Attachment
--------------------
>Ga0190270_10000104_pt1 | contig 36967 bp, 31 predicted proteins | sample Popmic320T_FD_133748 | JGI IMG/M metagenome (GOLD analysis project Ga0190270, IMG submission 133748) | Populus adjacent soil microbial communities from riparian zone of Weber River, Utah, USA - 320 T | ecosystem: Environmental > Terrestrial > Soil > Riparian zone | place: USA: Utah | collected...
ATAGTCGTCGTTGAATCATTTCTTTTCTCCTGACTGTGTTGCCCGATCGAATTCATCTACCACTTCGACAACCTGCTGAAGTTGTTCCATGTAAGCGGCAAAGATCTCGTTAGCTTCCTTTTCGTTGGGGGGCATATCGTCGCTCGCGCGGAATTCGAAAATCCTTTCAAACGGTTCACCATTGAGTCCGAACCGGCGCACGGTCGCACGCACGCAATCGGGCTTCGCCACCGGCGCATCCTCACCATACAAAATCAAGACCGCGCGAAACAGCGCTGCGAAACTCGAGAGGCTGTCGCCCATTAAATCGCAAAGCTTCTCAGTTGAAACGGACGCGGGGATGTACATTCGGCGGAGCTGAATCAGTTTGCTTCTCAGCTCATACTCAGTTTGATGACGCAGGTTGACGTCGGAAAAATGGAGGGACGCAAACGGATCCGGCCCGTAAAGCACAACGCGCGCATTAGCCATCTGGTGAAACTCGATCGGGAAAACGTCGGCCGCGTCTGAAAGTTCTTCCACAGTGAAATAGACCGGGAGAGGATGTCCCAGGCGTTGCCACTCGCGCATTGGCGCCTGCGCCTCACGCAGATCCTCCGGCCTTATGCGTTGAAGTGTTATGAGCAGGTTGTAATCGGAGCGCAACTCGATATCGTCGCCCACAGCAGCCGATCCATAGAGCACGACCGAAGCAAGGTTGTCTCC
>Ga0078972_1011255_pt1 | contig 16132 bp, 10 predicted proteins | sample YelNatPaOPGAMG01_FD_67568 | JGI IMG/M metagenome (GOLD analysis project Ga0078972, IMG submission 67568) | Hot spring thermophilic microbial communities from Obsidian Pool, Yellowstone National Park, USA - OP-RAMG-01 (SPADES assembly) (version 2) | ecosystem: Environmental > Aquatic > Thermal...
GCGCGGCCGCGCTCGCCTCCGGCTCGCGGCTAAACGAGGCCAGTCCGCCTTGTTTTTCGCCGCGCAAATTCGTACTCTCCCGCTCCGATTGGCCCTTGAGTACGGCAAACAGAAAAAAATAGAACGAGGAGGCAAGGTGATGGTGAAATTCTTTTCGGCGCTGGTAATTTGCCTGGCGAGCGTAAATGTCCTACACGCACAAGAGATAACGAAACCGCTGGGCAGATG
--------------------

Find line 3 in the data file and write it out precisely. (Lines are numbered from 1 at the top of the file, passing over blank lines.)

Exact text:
>Ga0078972_1011255_pt1 | contig 16132 bp, 10 predicted proteins | sample YelNatPaOPGAMG01_FD_67568 | JGI IMG/M metagenome (GOLD analysis project Ga0078972, IMG submission 67568) | Hot spring thermophilic microbial communities from Obsidian Pool, Yellowstone National Park, USA - OP-RAMG-01 (SPADES assembly) (version 2) | ecosystem: Environmental > Aquatic > Thermal...